DISTRIBUTION OF ANTIBIOTIC RESISTANT BACTERIA FLORA IN READY TO-EAT FOOD SAMPLES SOLD IN CALABAR METROPOLIS
Ashang U.J., Antai S.P. and Tiku D.R.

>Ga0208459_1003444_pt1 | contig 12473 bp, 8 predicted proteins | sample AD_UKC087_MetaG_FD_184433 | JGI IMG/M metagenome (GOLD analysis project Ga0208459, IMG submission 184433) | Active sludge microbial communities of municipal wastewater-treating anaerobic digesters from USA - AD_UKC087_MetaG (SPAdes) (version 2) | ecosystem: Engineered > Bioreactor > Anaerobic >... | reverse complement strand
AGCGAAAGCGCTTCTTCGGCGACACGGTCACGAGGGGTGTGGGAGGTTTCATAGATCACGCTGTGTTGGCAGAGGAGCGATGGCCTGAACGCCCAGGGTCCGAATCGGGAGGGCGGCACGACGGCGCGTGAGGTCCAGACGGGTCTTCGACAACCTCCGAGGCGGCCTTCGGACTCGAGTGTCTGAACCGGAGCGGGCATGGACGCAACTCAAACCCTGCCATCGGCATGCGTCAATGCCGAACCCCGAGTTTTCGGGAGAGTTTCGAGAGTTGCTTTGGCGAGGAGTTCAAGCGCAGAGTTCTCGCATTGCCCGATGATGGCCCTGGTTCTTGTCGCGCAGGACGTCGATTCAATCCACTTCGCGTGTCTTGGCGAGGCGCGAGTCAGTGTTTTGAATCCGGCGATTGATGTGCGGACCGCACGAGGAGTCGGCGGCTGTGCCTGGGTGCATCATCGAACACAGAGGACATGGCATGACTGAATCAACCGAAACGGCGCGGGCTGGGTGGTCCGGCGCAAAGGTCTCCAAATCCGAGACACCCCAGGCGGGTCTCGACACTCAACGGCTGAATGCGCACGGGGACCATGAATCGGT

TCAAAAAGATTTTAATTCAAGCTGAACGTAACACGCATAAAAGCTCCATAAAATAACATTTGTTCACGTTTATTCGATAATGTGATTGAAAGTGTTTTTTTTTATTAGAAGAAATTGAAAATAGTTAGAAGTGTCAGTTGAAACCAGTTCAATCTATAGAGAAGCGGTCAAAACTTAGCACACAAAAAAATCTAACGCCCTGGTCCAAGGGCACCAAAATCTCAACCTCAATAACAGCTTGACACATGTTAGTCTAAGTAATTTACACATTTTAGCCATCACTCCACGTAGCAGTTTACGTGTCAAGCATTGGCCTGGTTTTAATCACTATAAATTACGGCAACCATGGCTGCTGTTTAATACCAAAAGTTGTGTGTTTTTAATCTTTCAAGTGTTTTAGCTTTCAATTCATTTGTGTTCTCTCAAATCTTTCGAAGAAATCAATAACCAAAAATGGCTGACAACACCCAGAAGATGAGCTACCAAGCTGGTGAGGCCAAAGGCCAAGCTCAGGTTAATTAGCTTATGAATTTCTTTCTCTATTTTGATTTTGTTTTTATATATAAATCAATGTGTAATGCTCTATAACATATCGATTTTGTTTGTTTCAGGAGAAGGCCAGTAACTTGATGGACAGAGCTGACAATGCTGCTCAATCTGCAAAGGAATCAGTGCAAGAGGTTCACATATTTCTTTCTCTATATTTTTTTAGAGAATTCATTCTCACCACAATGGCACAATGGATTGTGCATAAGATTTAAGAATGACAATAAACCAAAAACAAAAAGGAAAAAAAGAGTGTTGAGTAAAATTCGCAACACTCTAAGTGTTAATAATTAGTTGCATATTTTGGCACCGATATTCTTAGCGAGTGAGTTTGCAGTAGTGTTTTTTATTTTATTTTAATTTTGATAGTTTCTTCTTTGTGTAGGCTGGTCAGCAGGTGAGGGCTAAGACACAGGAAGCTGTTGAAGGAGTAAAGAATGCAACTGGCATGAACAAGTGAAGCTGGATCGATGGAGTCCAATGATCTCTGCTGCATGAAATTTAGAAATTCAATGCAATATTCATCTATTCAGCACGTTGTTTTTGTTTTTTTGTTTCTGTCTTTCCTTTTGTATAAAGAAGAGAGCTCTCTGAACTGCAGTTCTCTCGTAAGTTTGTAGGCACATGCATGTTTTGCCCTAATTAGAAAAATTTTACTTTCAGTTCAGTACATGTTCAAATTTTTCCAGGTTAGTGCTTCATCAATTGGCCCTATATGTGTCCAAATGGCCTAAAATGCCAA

The distribution of antibiotic resistant bacteria flora in ready-to-eat food samples sold in Calabar metropolis was investigated. Thirty (30) samples of different ready-to-eat food samples (cooked indomic, sausage rolls, egg-roll, bean cake, fried meat and fish) were purchased at the point of sales in various eateries located in University of Calabar campus, Watt Market and Marian market and were placed into sterile specimen bottles with screw caps, labeled and transported immediately to the laboratory in an ice-packed container for further analysis. The study was completed within a duration of six months. All the procedures were carried out using standard microbiological techniques. The results of the study revealed the presence of Pseudomonas spp, Escherichia spp, Bacillus spp , Staphylococcus aureus, Enterobacter spp Klebsiella spp, Proteus spp and Shigella spp. Escherichia coli had the highest percentage of occurrence (17.83%) compared to other bacterial isolate in the analyzed ready-to-eat food samples that had; Klebsiella spp (15.50%), Salmonella spp (14.72%), Enterobacter spp (6.98%), Proteus spp (10.85%), Shigella spp (9.30%), Bacillus spp (4.65%), Pseudomonas spp (6.89%) and Staphylococcus aureus (6.20%). Bacteria isolates from the analyzed read-to-eat food samples showed a higher percentage resistance to augmentin (100%) and amoxicillin (100%) compared to other antibiotics tested against Cotrimoxazole (55.56%) nitrofurantoin (66.67%), gentamycin (66.67%) ofloxacin (44.44%), tetracycline (55.56%), ciprofloxacin (77.78%) and nalidxic acid (22.22%). Among the bacteria isolates from the ready-to-eat food samples, Staphylococcus aureus had the highest percentage resistant to the antibiotics tested against (Ceftriazone, amoxicillin, cotrimoxazole, nitrofurantoin, augmentin and tetracycline) while Klebsiella spp and Shigella spp showed sensitivity to all the antibiotics tested against. However, the study has revealed the distribution and occurrence of multiple antibiotic resistance among bacteria isolates in ready-to-eat food samples sold in Calabar Metropolis. Thus, there is need for good sanitary practices, and intensive surveillance of isolates throughout food pre- and post production stages so as to reduce or eliminate cases of food borne infections, as well as to also detect emerging antimicrobial resistance bacterial phenotypes.[Full Text Article]